The World Agricultural Supply and Demand Estimates (WASDE) report provides monthly comprehensive forecasts of supply and demand for major U.S. and global crops, supplied by the USDA. Crops covered include wheat, coarse grains, rice, and oilseeds. This report can explain past and current global commodities trends, as well as predict trends for the coming year.

Download the April report.

Global food prices saw a slight dip in March, falling 2.9 percent from their February peak, according to the latest FAO Food Price Index. Despite this decrease, food prices remain significantly higher than their March 2010 levels. Grain prices continued to experience extreme volatility.

Access the full report, as well as the latest GIEWS Global Food Price Monitor.

The Famine Early Warning Systems Network (FEWS NET) has released a food security brief for North Africa and the Middle East which examines food price trends in these areas. Increasing food prices are expected to have a stronger impact among populations where chronic food insecurity is more widespread, such as Pakistan, Yemen, Sudan, Morocco, Syria, Egypt, and Iran.

To learn more, download the full report

The FAO Global Information and Early Warning System (GIEWS) has released a special food security report on Lao People's Democratic Republic. This report is based on an evaluation mission conducted at the request of the Lao Ministry of Agricultural and Forestry to investigate concerns over inadequate 2010 rainfall.

Read the full report

The Famine Early Warning Systems Network (FEWS NET) has released a food security alert for East Africa, stating that the region’s current food security crisis is likely to worsen due to below-average rainfall forecasts for March-May, 2011. Rising food prices and declining household purchasing power in areas of Somalia, Ethiopia, and Kenya have pushed levels of acute malnutrition above emergency thresholds in these regions. The worst-case scenario predicts rainfalls of less than 50 percent of average in the coming six months.

Access the full report below.

The FAO Global Information and Early Warning System on Food and Agriculture (GIEWS) has released a food security brief for North Africa, citing regional unrest and rising global commodities prices as the rationale for a WFP-led emergency food aid operation. The report discusses the production and import/export situation in Egypt, Libya, and Tunisia.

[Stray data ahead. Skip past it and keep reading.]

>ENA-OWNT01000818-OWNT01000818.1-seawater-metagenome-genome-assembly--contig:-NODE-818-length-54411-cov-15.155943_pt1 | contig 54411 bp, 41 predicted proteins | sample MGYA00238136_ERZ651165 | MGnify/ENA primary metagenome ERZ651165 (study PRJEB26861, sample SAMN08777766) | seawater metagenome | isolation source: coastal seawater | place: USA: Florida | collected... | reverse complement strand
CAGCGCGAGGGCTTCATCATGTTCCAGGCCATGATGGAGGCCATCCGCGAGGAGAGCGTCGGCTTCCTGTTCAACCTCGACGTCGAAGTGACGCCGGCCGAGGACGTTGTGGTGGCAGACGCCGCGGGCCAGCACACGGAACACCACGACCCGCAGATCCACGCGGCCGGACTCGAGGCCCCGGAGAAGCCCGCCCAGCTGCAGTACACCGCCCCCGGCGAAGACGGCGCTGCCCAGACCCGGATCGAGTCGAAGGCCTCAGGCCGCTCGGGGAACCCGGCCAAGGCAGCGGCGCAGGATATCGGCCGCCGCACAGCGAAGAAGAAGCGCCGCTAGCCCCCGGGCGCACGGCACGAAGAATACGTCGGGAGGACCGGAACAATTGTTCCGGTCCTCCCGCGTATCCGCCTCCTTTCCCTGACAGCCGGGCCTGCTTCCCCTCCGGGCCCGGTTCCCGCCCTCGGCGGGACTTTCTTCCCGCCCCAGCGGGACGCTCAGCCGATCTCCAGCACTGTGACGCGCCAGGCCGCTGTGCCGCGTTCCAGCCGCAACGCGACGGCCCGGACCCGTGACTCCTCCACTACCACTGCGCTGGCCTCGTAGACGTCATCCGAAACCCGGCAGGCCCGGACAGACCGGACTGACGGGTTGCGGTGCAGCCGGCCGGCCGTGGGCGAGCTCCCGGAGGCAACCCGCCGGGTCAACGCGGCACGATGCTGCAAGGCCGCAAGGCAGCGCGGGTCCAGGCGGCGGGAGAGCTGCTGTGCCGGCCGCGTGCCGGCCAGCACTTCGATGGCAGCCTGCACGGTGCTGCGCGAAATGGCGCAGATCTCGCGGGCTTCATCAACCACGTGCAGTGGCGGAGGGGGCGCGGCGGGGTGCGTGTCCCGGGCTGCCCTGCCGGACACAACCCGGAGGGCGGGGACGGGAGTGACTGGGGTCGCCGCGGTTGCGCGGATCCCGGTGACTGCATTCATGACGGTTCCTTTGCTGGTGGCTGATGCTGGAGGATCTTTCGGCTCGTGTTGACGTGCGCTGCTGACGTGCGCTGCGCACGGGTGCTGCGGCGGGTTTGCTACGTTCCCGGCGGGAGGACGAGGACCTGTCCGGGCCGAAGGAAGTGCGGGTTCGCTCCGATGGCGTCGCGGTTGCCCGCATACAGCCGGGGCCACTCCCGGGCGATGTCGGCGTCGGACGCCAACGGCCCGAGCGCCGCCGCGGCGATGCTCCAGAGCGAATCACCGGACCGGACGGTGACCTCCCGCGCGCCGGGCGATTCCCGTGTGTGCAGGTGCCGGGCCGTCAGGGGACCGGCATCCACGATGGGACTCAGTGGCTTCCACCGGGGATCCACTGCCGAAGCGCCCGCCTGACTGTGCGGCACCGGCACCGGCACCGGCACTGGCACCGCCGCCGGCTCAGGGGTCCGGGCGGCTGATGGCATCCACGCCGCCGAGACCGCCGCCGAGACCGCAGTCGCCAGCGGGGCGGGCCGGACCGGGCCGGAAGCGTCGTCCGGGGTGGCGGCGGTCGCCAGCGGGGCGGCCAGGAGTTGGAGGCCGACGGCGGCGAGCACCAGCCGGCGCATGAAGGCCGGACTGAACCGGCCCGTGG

Access the full report

The World Agricultural Supply and Demand Estimates (WASDE) report provides monthly comprehensive forecasts of supply and demand for major U.S. and global crops, supplied by the USDA. Crops covered include wheat, coarse grains, rice, and oilseeds. This report can explain past and current global commodities trends, as well as predict trends for the coming year.

Download the March report below. For more information regarding the WASDE reports, visit http://www.usda.gov/oce/commodity/wasde/

The Global Information and Early Warning System has released its Global Food Price Monitor for March 2011. Access the full report at http://www.fao.org/giews/english/gfpm/GFPM_03_2011.pdf

Global food prices increased for the eighth consecutive month in February, according to the FAO Food Price Index. With the exception of sugar, prices of all agricultural commodities continue to rise, bringing the Price Index to its highest level on record. In particular, the FAO expects a sharp decline in cereal stocks in 2011 due to increased global demand and decreased production. Export prices of major grains have risen 70 percent since February 2010.

To view the full report, visit http://www.fao.org/worldfoodsituation/wfs-home/foodpricesindex/en/

The Famine Early Warning Systems Network (FEWS NET), funded by USAID, has released its latest monthly price watch detailing staple food prices for February 2011. These reports provide food security updates for 25 countries vulnerable to food insecurity, focusing on impacts on livelihoods and markets. These updates can help policymakers recognize and mitigate potential threats to food security.

Download the latest reports below. For more information regarding FEWS NET, please visit www.fews.net.

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